Bawcom ready to get back in the game at USA Half-Marathon Championships, by David Monti, RRW, used with permission

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PHOTO: Janet Bawcom prior to the 2014 USA Half-Marathon Championships 
in Houston 
(photo by David Monti for Race Results Weekly)


David Monti did this piece on Janet Bawcom, on the eve of her race at the Aramco Houston Half Marathon on Sunday, January 18, 2015. 
BAWCOM READY TO GET BACK IN THE GAME AT USA HALF-MARATHON CHAMPIONSHIPS
By David Monti
(c) 2015 Race Results Weekly, all rights reserved

HOUSTON (17-Jan) -- American Olympian Janet Bawcom opened her 2014 season with three podium finishes, (including two victories), a national road running title, and a USA 10 mile record for an all women's race.  In those three races she collected $21,000 in prize money and bonuses, and she seemed poised to have one of her best-ever years.

But for nearly six months after that, the 36 year-old Kenyan native, who now lives and trains in Flagstaff, Ariz., didn't run a single race.  From April 7th until September 27th, she was off the grid, at home with her husband, Jay, resting, recovering and even painting her house.

"You know, I got to do a lot of stuff," she told told Race Results weekly in an interview here yesterday.  "In July, June I got to forget about running and I was just going to gym and doing what normal people do.  You know, I really enjoyed that.  It just really gave me a mental break."

Bawcom --who represented the United States in the 2012 London Olympics where she finished 12th in the 10,000m-- was in great shape last spring before an injury forced her off the road.  That injury was seemingly routine (shin pain), but she couldn't get rid of it.  Then things got worse for her when she tried to heal the injury AND stay fit at the same time.  It wasn't working.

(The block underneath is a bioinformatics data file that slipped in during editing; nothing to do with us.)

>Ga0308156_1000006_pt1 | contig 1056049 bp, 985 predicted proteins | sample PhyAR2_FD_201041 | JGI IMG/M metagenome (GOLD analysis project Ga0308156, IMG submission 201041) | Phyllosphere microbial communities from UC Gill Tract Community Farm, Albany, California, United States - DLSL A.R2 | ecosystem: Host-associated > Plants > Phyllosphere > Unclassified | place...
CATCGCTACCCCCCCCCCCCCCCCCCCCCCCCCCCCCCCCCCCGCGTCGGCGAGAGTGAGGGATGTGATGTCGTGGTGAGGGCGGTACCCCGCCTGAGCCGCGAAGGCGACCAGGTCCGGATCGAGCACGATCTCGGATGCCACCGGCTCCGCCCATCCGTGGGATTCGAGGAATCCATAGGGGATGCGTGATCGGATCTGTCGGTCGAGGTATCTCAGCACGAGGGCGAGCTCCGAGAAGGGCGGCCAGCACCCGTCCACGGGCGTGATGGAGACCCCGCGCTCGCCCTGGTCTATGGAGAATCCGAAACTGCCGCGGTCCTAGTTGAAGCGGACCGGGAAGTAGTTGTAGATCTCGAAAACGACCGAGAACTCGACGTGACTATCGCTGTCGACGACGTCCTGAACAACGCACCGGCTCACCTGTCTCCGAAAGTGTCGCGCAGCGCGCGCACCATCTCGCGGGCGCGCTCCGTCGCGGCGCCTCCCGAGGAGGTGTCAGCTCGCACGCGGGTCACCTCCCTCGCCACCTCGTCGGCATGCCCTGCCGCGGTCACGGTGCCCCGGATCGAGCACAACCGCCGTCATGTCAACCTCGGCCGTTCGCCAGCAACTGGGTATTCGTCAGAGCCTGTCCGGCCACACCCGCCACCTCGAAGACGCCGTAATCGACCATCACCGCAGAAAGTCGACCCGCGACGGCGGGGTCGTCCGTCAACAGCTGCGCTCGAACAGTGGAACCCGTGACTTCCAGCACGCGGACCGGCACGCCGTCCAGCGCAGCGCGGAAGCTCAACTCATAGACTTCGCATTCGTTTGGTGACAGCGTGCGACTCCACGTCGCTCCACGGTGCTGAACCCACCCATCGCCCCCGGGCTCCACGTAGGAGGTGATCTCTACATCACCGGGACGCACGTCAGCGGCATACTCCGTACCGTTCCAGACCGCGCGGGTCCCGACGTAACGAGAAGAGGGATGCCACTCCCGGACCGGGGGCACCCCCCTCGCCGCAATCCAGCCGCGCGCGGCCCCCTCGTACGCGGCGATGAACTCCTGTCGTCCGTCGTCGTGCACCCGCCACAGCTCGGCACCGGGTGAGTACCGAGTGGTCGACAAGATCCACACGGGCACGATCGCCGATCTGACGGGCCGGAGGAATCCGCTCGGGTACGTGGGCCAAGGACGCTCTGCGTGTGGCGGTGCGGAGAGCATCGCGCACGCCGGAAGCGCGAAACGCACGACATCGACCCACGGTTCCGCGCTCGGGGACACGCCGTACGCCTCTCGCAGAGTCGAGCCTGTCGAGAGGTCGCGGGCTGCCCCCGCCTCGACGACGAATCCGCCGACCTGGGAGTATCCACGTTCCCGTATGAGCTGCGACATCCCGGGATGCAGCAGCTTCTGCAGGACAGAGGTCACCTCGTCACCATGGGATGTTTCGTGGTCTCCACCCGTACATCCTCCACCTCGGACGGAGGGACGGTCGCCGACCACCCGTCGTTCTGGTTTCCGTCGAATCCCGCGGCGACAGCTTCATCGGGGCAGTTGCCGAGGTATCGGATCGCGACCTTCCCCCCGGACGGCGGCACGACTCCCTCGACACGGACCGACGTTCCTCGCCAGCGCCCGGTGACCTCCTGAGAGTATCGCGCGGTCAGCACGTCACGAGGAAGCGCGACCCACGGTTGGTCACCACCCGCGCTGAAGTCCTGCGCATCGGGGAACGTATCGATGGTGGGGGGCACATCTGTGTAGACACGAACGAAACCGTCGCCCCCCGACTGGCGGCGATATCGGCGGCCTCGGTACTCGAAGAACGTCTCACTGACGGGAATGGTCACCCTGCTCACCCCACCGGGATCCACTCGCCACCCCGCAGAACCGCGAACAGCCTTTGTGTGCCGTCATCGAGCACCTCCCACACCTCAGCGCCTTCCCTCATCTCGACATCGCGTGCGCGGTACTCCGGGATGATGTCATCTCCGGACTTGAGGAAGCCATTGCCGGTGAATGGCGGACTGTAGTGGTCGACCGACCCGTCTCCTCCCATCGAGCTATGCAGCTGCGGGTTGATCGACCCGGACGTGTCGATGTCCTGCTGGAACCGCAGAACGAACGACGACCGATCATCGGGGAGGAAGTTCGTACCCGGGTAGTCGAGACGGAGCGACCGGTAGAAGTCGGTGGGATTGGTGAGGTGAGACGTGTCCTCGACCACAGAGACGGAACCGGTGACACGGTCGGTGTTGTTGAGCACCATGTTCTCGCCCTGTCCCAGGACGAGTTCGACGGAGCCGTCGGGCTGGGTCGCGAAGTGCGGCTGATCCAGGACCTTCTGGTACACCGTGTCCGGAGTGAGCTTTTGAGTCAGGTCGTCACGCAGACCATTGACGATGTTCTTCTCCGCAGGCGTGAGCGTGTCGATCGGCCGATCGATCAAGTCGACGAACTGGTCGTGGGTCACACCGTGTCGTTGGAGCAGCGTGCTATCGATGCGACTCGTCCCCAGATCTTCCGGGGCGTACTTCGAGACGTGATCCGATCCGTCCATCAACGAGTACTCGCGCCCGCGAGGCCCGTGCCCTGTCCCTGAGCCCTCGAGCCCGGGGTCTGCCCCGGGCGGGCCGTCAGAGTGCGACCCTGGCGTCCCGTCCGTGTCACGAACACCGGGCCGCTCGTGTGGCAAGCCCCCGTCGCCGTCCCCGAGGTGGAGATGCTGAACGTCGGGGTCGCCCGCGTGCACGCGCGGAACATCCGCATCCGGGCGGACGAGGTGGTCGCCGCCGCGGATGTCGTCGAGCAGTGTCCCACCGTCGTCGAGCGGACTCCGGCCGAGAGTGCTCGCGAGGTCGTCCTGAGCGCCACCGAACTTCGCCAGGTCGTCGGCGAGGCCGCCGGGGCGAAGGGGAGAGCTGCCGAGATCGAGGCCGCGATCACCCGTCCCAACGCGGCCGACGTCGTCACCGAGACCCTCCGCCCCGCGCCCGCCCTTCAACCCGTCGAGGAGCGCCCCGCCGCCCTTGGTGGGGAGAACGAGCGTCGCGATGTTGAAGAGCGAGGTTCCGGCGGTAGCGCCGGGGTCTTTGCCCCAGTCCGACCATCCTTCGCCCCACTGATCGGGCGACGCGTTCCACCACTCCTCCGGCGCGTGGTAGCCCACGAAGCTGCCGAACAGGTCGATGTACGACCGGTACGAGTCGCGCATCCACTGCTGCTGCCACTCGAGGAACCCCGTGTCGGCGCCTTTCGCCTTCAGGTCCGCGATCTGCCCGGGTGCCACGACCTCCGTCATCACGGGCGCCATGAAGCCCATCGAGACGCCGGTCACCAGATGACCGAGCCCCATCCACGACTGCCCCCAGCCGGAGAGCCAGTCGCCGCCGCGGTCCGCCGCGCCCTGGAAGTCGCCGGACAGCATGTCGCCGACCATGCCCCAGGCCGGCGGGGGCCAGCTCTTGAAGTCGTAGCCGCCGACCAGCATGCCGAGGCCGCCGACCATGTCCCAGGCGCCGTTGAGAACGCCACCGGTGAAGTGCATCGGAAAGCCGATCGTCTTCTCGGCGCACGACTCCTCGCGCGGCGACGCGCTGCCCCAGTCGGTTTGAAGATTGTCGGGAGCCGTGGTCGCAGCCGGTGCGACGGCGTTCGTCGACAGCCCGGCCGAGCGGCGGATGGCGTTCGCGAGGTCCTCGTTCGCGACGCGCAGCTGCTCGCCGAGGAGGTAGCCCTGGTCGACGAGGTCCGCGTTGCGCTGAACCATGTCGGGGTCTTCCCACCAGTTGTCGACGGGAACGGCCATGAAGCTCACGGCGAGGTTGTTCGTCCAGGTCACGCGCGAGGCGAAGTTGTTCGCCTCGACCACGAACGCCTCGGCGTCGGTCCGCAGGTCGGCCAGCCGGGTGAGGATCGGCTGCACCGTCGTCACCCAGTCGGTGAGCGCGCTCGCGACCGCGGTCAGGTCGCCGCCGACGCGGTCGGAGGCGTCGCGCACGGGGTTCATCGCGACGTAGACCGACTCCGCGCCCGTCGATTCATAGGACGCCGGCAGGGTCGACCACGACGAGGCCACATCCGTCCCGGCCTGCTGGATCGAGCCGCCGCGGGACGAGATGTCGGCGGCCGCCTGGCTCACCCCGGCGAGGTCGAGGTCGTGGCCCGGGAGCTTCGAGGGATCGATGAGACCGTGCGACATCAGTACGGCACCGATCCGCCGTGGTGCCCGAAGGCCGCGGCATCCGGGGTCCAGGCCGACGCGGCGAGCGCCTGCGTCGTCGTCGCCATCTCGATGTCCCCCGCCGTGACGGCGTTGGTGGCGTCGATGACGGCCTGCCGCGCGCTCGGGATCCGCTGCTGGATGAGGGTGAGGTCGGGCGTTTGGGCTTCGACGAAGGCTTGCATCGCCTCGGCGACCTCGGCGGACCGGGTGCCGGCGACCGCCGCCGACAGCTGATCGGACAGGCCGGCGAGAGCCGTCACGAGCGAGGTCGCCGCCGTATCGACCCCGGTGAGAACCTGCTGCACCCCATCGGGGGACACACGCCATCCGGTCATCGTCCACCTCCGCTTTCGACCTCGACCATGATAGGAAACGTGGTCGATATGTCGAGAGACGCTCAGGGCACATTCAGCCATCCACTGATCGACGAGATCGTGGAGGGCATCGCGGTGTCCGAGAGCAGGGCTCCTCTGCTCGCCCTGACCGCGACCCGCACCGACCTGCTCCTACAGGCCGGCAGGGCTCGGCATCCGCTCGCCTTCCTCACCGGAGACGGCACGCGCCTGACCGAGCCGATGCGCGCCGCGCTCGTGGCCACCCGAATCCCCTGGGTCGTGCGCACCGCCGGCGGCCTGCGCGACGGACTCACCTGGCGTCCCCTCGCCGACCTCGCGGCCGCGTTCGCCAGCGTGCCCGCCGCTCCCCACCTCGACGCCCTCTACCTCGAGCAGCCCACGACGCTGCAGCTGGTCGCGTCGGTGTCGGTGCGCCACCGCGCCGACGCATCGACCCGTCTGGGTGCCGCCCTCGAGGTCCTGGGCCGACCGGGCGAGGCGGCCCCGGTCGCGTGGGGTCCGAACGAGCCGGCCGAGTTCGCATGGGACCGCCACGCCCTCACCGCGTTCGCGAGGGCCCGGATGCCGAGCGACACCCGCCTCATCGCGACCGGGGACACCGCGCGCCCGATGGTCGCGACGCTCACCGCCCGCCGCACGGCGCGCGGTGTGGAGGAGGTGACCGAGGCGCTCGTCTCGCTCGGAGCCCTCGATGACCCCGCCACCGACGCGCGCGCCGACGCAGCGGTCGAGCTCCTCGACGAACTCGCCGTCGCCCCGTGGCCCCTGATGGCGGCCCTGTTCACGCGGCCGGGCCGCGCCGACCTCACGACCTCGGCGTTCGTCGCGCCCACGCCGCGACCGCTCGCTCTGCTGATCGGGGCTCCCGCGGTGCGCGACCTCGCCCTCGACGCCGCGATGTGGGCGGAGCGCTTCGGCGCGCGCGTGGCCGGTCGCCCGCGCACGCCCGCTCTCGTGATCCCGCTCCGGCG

"In April I was fit and had all of these goals," Bawcom lamented.  The Nike-sponsored athlete continued:  "I was trying to do all of my therapy and stay fit, just stay fit at the same level.  But, I think I got mentally tired of just doing all that, and then trying to come back to start training.  I just needed that break."

But Bawcom's struggles didn't end quickly.  She tore a rhomboid muscle (upper back) and had kidney stones.  The symptoms of the kidney stones came on in August and didn't fully subside until October.  She passed the stones the old fashioned way, she said.

"It was at night and I thought, 'I'm having, I don't know what I'm having!'" Bawcom recounted when she first felt the pain of the stones.  "Jay was working that night and I thought, 'should I call him to go to the E.R.?'"

Bawcom first got back on the racing scene at a 12-K road race in Bogota, Colombia, last September where she finished ninth, well behind the leaders.  But she soon began to show some of her old form, placing seventh at the Tufts Health Plan 10-K for Women in Boston on Columbus Day, running a very solid 32:12.  She ran two Rock 'n' Roll half-marathons in November (one in Savannah and the other in San Antonio), running 73-minutes in both events.  She began to feel like herself again.

"It's been a while since I've run a good half," she observed.  "I ran the two Rock 'n' Roll races in November, just to get me to finish the half (distance)."

Here in Houston on Sunday, Bawcom will be trying to finish well at the USA Half-Marathon Championships hosted by the Aramco Houston Half-Marathon.  With a 1:09:55 personal best, Bawcom is the fastest woman in the field.  She didn't want to offer any specific predictions about the race, but she planned to be in the thick of it at the front, she said.

"I feel really good compared to, from August to November," she said.  "I feel great.  I feel like I am my old self.  I'm doing workouts and completing them, and hitting times.  You know, for those three months sometimes I'd go do a workout, and I'd do two reps and then I'm toast.  I couldn't figure out what was going on.  Stuff like that takes a toll on your body."

In Flagstaff, Bawcom doesn't belong to a formal training group, and said that most of her friends were recreational runners.  Like most Americans, she has tried to strike a good work-life balance.  She loves to run, but doesn't want to talk about it 24/7.

"Running is something on the side for me," she revealed.  "You know, I have a life there.  Friends that we do stuff together and not even talk about running.  I love that about Flagstaff."



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